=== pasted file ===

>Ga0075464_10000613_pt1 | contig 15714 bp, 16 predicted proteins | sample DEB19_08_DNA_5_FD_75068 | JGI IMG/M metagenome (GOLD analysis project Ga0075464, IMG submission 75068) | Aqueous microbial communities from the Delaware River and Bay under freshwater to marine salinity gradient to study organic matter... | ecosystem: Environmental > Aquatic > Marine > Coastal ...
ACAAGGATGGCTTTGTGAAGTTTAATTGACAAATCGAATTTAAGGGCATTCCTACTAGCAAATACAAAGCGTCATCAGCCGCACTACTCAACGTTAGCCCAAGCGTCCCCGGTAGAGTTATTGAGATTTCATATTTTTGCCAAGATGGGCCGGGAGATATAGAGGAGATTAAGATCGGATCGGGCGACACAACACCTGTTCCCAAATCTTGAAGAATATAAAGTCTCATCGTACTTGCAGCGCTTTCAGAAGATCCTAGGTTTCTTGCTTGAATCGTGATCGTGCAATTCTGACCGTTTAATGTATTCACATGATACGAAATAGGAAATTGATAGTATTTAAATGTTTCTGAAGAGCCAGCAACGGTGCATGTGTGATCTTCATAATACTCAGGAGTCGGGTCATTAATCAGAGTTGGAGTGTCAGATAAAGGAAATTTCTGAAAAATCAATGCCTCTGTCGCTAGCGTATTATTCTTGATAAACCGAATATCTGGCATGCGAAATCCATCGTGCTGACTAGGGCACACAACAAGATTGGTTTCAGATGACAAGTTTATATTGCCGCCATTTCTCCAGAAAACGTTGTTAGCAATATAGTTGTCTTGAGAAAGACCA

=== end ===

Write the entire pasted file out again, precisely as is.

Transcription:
>Ga0075464_10000613_pt1 | contig 15714 bp, 16 predicted proteins | sample DEB19_08_DNA_5_FD_75068 | JGI IMG/M metagenome (GOLD analysis project Ga0075464, IMG submission 75068) | Aqueous microbial communities from the Delaware River and Bay under freshwater to marine salinity gradient to study organic matter... | ecosystem: Environmental > Aquatic > Marine > Coastal ...
ACAAGGATGGCTTTGTGAAGTTTAATTGACAAATCGAATTTAAGGGCATTCCTACTAGCAAATACAAAGCGTCATCAGCCGCACTACTCAACGTTAGCCCAAGCGTCCCCGGTAGAGTTATTGAGATTTCATATTTTTGCCAAGATGGGCCGGGAGATATAGAGGAGATTAAGATCGGATCGGGCGACACAACACCTGTTCCCAAATCTTGAAGAATATAAAGTCTCATCGTACTTGCAGCGCTTTCAGAAGATCCTAGGTTTCTTGCTTGAATCGTGATCGTGCAATTCTGACCGTTTAATGTATTCACATGATACGAAATAGGAAATTGATAGTATTTAAATGTTTCTGAAGAGCCAGCAACGGTGCATGTGTGATCTTCATAATACTCAGGAGTCGGGTCATTAATCAGAGTTGGAGTGTCAGATAAAGGAAATTTCTGAAAAATCAATGCCTCTGTCGCTAGCGTATTATTCTTGATAAACCGAATATCTGGCATGCGAAATCCATCGTGCTGACTAGGGCACACAACAAGATTGGTTTCAGATGACAAGTTTATATTGCCGCCATTTCTCCAGAAAACGTTGTTAGCAATATAGTTGTCTTGAGAAAGACCA